33 quarters after the onset of the GFC, GDP per capita has risen by only 7.1%. This compares to 11.6% growth after the same point following the mid-1970s recession, 16.0% growth after the early-1980s recession, and 16.5% growth at the same point following the early-1990s recession.

If you add negative externalities like increased congestion, reduced housing affordability, reduced environmental amenity, the dilution of Australia’s fixed mineral endowment, and rising inequality – which are not properly captured in real GDP per capita – it is obvious that incumbent living standards are being made worse-off via mass immigration.

The crazy thing is that the official government projections are for Australia’s population to grow by 400,000 people per annum over the next 40 years, almost entirely via immigration:

ScreenHunter_17009 Jan. 19 17.35

This is the equivalent of adding a Melbourne to Australia’s population each and every decade! To quote former Treasury secretary, Ken Henry:

“The Australian population is growing by something like 400,000 a year. Think of it: a new Canberra every year between now and the end of the century. Or, put it this way, every five years building a brand new city from scratch in Australia for 2 million people.”

“Or put it this way: building a whole new city the size of Melbourne every decade between now and the end of the century”…

“My observation in Sydney and Melbourne today, is that people already think, with very good reason, that the ratio of population to infrastructure is too high. But we have set ourselves on a journey that implies an increase in that ratio. An increase in that ratio that is associated with more congestion, longer commute times to work, increasing problems with respect to housing affordability”…

While mass immigration policy has been effective at masking Australia’s economic decline – by juicing headline GDP – it is equally effective at eroding incumbent residents’ living standards.

In case you missed it, I analysed these issues in great detail in my recent presentation on the economic impacts of immigration.

[email protected]

Comments

  1. The material is presented in a way that it’s low hanging fruit for Pauline and the Hansonites. They don’t even have to fully understand it.
    Pauline print out A1 colour copies of those graphs and plug them on the TV

      • If you seriously don’t think “we’re being swamped by Asians”, then you haven’t been to Sydney city for a long time.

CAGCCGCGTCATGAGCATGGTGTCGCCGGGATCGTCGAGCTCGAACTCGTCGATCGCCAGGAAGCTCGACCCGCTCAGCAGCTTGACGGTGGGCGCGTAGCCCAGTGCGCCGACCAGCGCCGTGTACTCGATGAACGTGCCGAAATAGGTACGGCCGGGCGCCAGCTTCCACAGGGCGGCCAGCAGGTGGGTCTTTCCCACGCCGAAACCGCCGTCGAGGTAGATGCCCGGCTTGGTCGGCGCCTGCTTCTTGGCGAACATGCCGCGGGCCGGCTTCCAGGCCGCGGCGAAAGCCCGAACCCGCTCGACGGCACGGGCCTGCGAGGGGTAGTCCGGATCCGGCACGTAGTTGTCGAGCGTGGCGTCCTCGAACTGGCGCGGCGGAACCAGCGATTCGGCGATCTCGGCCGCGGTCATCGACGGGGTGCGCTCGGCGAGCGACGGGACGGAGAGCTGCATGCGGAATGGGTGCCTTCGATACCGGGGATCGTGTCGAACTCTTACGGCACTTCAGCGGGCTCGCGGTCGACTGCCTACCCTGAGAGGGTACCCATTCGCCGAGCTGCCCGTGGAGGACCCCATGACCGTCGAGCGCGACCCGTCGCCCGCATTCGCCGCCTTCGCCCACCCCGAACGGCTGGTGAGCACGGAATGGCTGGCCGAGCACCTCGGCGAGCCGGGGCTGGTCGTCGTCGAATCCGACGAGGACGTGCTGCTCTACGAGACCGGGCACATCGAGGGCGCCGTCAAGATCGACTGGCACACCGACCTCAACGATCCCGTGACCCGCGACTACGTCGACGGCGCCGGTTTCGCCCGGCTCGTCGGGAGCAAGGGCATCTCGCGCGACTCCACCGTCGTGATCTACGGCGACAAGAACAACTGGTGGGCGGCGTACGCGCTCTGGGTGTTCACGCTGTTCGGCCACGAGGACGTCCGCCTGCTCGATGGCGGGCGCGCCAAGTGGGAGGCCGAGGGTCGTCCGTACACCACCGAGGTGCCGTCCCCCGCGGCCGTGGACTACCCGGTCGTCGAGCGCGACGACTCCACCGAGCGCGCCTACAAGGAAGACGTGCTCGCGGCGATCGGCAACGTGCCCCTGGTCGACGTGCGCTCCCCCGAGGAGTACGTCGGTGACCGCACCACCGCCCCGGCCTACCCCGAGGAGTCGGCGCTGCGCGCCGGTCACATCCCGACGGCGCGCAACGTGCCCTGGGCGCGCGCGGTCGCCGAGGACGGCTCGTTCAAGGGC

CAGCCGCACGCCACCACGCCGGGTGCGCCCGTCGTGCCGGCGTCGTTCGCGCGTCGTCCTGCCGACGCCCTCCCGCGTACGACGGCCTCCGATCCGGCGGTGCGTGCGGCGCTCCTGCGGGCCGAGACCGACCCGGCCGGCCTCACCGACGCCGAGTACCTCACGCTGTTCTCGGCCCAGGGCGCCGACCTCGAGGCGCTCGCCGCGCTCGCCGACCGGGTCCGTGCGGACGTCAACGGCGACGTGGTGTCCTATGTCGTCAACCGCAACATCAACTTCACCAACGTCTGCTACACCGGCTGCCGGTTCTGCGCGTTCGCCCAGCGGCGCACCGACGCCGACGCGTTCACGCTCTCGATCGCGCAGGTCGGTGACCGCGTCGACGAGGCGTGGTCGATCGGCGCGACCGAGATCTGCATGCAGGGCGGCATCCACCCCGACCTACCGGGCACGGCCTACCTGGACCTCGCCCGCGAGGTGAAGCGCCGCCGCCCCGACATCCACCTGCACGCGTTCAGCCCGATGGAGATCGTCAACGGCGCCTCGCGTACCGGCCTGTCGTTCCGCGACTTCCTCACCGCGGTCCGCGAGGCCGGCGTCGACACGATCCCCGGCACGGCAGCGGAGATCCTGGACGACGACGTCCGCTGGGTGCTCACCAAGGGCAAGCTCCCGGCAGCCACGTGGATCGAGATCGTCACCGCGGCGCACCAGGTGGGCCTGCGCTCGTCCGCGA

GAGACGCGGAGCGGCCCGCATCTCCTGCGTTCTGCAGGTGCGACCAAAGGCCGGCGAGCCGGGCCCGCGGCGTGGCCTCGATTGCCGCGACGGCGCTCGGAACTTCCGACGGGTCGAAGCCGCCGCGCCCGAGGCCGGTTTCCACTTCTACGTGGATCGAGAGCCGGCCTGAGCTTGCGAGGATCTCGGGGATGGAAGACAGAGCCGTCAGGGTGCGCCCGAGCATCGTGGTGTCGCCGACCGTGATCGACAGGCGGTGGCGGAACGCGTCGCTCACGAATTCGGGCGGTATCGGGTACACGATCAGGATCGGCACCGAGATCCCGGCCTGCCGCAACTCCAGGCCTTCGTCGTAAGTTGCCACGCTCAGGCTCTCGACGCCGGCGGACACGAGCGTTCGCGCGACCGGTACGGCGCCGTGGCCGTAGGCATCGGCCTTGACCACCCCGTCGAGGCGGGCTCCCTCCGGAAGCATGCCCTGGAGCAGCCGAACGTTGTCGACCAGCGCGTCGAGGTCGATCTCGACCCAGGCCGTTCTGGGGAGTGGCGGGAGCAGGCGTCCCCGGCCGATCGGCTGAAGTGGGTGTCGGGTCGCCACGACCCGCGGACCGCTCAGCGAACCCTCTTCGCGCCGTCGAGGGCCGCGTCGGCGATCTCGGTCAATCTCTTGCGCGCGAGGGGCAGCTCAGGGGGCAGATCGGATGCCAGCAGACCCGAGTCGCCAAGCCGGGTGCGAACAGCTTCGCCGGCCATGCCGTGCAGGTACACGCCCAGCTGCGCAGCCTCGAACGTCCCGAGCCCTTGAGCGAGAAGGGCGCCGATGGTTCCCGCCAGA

• Please don’t bring your ridiculous left wing BS to a sensible discussion. Due to the left constantly derailing any conversation about population, it is literally your fault that Hanson has arisen and is now about race instead of population. Your fault.

        “Lib/Lab/Greens have not been doing the obvious things that need to be done because of their ideology and/or corruption, so Hanson filled the void” rj2k000

      • Ric, I don’t care if it’s Asians or Europeans. Hanson will implode again. You need sensible people (like SAP) to carry the message.

      • “You need sensible people (like SAP) to carry the message”

        While I agree, I can’t see it happening. Australians are just not that smart. Without Greens (and to a lesser extent Labor) in the debate it’s lost.

        I’m now convinced Hanson won’t do a thing about overall population. Someone’s gotten in her ear (probably Abbott). Instead it will be targeted, at as you say, Muslims and Asians. The Greens have created the most ludicrous situation for their cause. Idiots. As I’ve said for a decade and been banned here twice for, this is squarely on Greens shoulders.

      • I’m now convinced Hanson won’t do a thing about overall population. Someone’s gotten in her ear (probably Abbott). Instead it will be targeted, at as you say, Muslims and Asians.

        LOL. So, basically, exactly what the people you constantly deride as idiots were telling you six months ago ?

        And it’s got nothing to do with Abbot, or anyone else, getting in her ear. ON is an anti-azn, anti-darky party first, second, and third. Anything else they offer is distraction or window-dressing around that.